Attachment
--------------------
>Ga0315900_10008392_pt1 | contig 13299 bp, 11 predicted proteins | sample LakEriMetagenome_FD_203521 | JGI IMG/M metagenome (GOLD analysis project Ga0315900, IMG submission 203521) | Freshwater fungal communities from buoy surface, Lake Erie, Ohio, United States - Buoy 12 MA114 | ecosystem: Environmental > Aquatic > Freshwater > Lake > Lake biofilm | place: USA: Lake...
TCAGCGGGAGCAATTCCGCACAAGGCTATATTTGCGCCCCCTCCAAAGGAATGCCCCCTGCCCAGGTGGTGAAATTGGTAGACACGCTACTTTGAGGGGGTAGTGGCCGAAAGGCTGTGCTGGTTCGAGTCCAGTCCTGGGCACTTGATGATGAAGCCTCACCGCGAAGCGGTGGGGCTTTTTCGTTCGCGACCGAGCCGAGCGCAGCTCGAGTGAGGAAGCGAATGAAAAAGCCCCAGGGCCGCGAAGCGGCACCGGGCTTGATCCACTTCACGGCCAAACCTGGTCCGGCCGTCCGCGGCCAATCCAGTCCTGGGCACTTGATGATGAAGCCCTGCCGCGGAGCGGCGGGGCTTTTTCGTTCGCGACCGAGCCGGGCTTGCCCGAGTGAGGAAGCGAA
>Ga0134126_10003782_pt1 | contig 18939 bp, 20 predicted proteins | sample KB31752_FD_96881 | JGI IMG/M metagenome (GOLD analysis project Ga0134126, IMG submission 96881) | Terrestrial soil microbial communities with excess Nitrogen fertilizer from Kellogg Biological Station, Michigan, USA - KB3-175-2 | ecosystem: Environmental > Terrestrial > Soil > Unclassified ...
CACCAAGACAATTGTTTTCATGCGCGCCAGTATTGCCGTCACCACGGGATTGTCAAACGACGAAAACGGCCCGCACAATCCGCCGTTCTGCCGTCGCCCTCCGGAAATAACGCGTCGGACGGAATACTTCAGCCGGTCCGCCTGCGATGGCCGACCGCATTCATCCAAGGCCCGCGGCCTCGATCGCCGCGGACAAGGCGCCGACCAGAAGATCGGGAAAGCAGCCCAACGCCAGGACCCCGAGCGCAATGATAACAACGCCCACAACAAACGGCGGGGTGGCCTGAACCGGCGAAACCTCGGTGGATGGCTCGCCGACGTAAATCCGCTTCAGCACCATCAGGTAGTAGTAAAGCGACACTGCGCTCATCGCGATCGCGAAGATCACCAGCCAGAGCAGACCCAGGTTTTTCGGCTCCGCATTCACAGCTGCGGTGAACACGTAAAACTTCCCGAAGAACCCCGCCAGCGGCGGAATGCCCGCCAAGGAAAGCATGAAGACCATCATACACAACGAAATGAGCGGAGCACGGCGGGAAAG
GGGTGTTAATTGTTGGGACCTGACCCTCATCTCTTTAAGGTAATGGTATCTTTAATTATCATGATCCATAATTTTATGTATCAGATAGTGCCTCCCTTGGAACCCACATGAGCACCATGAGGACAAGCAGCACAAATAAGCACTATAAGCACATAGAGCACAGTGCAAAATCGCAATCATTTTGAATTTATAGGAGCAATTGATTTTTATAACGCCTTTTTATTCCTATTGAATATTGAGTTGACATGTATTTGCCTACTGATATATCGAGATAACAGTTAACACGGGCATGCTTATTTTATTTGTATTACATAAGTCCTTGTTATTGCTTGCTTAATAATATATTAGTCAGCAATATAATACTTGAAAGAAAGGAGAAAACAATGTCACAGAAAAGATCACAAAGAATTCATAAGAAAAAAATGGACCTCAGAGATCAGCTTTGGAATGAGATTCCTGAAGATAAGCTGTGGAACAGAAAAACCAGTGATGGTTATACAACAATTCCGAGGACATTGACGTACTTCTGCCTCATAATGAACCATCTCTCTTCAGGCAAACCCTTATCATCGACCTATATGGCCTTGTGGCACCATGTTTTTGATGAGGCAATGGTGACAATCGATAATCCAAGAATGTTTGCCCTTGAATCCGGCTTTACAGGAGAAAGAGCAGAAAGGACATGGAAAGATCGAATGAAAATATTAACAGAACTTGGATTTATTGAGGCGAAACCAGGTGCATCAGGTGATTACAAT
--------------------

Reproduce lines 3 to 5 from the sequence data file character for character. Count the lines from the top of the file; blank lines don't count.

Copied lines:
>Ga0134126_10003782_pt1 | contig 18939 bp, 20 predicted proteins | sample KB31752_FD_96881 | JGI IMG/M metagenome (GOLD analysis project Ga0134126, IMG submission 96881) | Terrestrial soil microbial communities with excess Nitrogen fertilizer from Kellogg Biological Station, Michigan, USA - KB3-175-2 | ecosystem: Environmental > Terrestrial > Soil > Unclassified ...
CACCAAGACAATTGTTTTCATGCGCGCCAGTATTGCCGTCACCACGGGATTGTCAAACGACGAAAACGGCCCGCACAATCCGCCGTTCTGCCGTCGCCCTCCGGAAATAACGCGTCGGACGGAATACTTCAGCCGGTCCGCCTGCGATGGCCGACCGCATTCATCCAAGGCCCGCGGCCTCGATCGCCGCGGACAAGGCGCCGACCAGAAGATCGGGAAAGCAGCCCAACGCCAGGACCCCGAGCGCAATGATAACAACGCCCACAACAAACGGCGGGGTGGCCTGAACCGGCGAAACCTCGGTGGATGGCTCGCCGACGTAAATCCGCTTCAGCACCATCAGGTAGTAGTAAAGCGACACTGCGCTCATCGCGATCGCGAAGATCACCAGCCAGAGCAGACCCAGGTTTTTCGGCTCCGCATTCACAGCTGCGGTGAACACGTAAAACTTCCCGAAGAACCCCGCCAGCGGCGGAATGCCCGCCAAGGAAAGCATGAAGACCATCATACACAACGAAATGAGCGGAGCACGGCGGGAAAG
GGGTGTTAATTGTTGGGACCTGACCCTCATCTCTTTAAGGTAATGGTATCTTTAATTATCATGATCCATAATTTTATGTATCAGATAGTGCCTCCCTTGGAACCCACATGAGCACCATGAGGACAAGCAGCACAAATAAGCACTATAAGCACATAGAGCACAGTGCAAAATCGCAATCATTTTGAATTTATAGGAGCAATTGATTTTTATAACGCCTTTTTATTCCTATTGAATATTGAGTTGACATGTATTTGCCTACTGATATATCGAGATAACAGTTAACACGGGCATGCTTATTTTATTTGTATTACATAAGTCCTTGTTATTGCTTGCTTAATAATATATTAGTCAGCAATATAATACTTGAAAGAAAGGAGAAAACAATGTCACAGAAAAGATCACAAAGAATTCATAAGAAAAAAATGGACCTCAGAGATCAGCTTTGGAATGAGATTCCTGAAGATAAGCTGTGGAACAGAAAAACCAGTGATGGTTATACAACAATTCCGAGGACATTGACGTACTTCTGCCTCATAATGAACCATCTCTCTTCAGGCAAACCCTTATCATCGACCTATATGGCCTTGTGGCACCATGTTTTTGATGAGGCAATGGTGACAATCGATAATCCAAGAATGTTTGCCCTTGAATCCGGCTTTACAGGAGAAAGAGCAGAAAGGACATGGAAAGATCGAATGAAAATATTAACAGAACTTGGATTTATTGAGGCGAAACCAGGTGCATCAGGTGATTACAAT